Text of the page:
(New York) – Sri Lanka’s new government should advance a reform agenda to address past and ongoing human rights problems in the country, Human Rights Watch said today in a letter to the newly elected president, Maithripala Sirisena. The government has already undertaken important new initiatives, such as reviewing cases of detainees under the Prevention of Terrorism Act, lifting restrictions on media reporting, ending Internet censorship, and removing nongovernmental organizations from Defense Ministry oversight.  

However, many important human rights concerns still need to be addressed. Among them are the use of torture by police, the protection of minority communities, the independence of government oversight committees, and the repealing of the Prevention of Terrorism Act (PTA). Holding accountable those responsible on both sides for violations of international law during Sri Lanka’s long civil war is crucial for the country’s future, Human Rights Watch said.

“President Sirisena has an important opportunity to right the wrongs of his predecessor,” said Brad Adams, Asia director at Human Rights Watch. “The government’s strong initial steps should be followed by lasting measures to re-establish Sri Lanka as a rights-respecting democracy.”

The Sri Lankan police routinely torture and ill-treat criminal suspects taken into custody.  The government should act to eliminate the use of torture against detainees and improve redress mechanisms for victims.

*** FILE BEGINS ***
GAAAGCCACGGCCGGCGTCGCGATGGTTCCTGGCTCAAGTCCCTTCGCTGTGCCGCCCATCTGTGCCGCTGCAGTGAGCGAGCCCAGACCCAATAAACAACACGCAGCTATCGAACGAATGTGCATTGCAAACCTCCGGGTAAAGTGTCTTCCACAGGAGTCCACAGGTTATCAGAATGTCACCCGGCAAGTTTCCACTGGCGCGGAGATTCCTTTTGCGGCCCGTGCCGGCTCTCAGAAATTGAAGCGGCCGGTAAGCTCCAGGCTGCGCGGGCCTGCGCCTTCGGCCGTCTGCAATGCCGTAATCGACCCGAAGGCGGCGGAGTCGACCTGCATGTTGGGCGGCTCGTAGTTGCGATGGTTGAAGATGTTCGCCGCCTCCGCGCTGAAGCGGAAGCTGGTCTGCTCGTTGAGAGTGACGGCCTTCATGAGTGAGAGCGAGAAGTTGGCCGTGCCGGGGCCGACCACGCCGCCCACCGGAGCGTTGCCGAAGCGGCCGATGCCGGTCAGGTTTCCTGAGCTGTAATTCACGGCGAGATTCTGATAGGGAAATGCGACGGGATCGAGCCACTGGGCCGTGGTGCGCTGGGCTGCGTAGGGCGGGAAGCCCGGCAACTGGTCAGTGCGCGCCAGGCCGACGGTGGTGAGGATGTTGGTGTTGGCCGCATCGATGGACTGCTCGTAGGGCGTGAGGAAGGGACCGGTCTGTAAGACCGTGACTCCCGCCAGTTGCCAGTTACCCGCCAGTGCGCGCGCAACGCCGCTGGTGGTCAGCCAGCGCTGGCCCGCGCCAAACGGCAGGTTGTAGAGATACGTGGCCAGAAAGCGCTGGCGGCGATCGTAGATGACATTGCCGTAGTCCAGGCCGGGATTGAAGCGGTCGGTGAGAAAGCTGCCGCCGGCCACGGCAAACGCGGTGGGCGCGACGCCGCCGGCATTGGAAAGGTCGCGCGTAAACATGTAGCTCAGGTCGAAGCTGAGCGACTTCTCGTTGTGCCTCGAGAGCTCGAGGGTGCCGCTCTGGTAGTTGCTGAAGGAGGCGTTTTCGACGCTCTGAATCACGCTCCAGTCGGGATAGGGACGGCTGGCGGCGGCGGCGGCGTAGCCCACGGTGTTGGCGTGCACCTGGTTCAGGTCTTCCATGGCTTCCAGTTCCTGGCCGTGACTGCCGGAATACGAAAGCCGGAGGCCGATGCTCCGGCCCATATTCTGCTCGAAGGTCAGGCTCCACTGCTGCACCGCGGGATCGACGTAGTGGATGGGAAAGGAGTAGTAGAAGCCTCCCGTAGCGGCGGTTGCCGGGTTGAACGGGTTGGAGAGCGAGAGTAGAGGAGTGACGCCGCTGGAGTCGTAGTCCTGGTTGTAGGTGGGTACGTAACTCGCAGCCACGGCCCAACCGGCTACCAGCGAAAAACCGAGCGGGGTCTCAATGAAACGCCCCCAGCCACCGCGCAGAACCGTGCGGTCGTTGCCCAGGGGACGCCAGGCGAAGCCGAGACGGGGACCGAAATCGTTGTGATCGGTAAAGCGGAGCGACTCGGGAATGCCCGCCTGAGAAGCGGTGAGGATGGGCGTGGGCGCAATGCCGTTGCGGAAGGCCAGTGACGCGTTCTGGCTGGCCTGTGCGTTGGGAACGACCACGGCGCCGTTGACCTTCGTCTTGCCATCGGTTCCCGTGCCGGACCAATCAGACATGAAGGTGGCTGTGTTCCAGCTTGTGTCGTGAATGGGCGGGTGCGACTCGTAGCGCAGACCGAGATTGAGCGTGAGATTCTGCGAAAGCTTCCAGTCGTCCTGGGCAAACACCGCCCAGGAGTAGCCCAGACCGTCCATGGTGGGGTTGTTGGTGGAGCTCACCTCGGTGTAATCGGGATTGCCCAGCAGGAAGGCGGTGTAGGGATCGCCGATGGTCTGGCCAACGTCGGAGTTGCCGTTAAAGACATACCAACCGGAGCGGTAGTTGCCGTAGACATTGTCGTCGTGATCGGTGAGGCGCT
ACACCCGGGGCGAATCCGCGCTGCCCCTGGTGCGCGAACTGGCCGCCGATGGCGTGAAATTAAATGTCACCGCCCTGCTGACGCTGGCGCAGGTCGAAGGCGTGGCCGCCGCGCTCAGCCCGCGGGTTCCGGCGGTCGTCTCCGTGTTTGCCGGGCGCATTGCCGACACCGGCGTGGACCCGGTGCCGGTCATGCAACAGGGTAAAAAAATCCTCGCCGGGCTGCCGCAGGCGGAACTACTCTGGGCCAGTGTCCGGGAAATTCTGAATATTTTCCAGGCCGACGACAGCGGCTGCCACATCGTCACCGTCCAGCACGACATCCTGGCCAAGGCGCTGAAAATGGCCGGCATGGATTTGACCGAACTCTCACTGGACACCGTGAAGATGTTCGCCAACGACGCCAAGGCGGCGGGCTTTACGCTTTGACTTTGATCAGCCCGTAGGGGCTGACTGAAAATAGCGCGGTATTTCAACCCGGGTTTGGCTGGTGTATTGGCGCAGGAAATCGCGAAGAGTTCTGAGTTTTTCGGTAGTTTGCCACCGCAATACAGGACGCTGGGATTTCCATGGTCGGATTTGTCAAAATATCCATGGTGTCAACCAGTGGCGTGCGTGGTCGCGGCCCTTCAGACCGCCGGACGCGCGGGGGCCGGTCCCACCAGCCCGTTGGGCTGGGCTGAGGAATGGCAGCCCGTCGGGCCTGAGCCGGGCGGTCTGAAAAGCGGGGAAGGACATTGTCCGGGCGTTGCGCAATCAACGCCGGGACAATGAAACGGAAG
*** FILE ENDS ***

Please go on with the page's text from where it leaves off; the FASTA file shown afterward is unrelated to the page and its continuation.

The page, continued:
During the Mahinda Rajapaksa government, Sri Lanka’s minority communities increasingly came under threats and violence instigated by ultra-nationalist Buddhist groups. While the new president in several speeches has acknowledged the government’s failure to act on behalf of these minority groups, more needs to be done to alleviate their concerns. The government should fully investigate and appropriately prosecute members of sectarian groups for inciting communal violence, as well as police who failed to stop such crimes.

The number of people arbitrarily detained under the Prevention of Terrorism Act is unknown, and many of their families are unaware of their fate or whereabouts. In addition to releasing or charging those detained, the government should promptly act to repeal the law, which has long underpinned widespread human rights violations, particularly against ethnic Tamils.

On accountability for wartime abuses, the decision of the United Nations to postpone the release of its investigation into violations of international law in Sri Lanka until September 2015 provides the government an opportunity to put into place an effective mechanism with a significant international component. Previous government accountability mechanisms have been impaired by harassment, threats and violence against witnesses and judges. The best way to address this problem would be to create a combined international and domestic court similar to the successful hybrid courts in Sierra Leone and Bosnia-Herzegovina, Human Rights Watch said.

“Creating a predominant international presence in a special Sri Lankan court would reduce the scope for interference against national judges and prosecutors,” Adams said. “A strong hybrid court would lend credibility and independence to the proceedings that purely domestic proceedings may lack.”